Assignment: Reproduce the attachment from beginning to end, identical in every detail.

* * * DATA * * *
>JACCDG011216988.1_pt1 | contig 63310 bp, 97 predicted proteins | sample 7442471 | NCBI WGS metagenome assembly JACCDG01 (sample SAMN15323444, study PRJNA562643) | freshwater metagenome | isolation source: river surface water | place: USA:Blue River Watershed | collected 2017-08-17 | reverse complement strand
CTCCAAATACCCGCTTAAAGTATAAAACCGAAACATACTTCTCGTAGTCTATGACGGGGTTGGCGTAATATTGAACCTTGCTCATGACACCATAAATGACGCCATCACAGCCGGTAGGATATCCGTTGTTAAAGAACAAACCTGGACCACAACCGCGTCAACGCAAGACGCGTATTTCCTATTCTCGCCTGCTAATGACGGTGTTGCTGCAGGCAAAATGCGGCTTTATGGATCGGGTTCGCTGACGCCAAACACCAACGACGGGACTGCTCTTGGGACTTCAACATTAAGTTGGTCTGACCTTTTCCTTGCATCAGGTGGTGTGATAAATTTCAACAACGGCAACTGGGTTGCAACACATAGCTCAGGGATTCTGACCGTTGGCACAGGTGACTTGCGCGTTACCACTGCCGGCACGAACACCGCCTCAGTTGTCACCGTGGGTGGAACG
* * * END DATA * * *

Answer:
>JACCDG011216988.1_pt1 | contig 63310 bp, 97 predicted proteins | sample 7442471 | NCBI WGS metagenome assembly JACCDG01 (sample SAMN15323444, study PRJNA562643) | freshwater metagenome | isolation source: river surface water | place: USA:Blue River Watershed | collected 2017-08-17 | reverse complement strand
CTCCAAATACCCGCTTAAAGTATAAAACCGAAACATACTTCTCGTAGTCTATGACGGGGTTGGCGTAATATTGAACCTTGCTCATGACACCATAAATGACGCCATCACAGCCGGTAGGATATCCGTTGTTAAAGAACAAACCTGGACCACAACCGCGTCAACGCAAGACGCGTATTTCCTATTCTCGCCTGCTAATGACGGTGTTGCTGCAGGCAAAATGCGGCTTTATGGATCGGGTTCGCTGACGCCAAACACCAACGACGGGACTGCTCTTGGGACTTCAACATTAAGTTGGTCTGACCTTTTCCTTGCATCAGGTGGTGTGATAAATTTCAACAACGGCAACTGGGTTGCAACACATAGCTCAGGGATTCTGACCGTTGGCACAGGTGACTTGCGCGTTACCACTGCCGGCACGAACACCGCCTCAGTTGTCACCGTGGGTGGAACG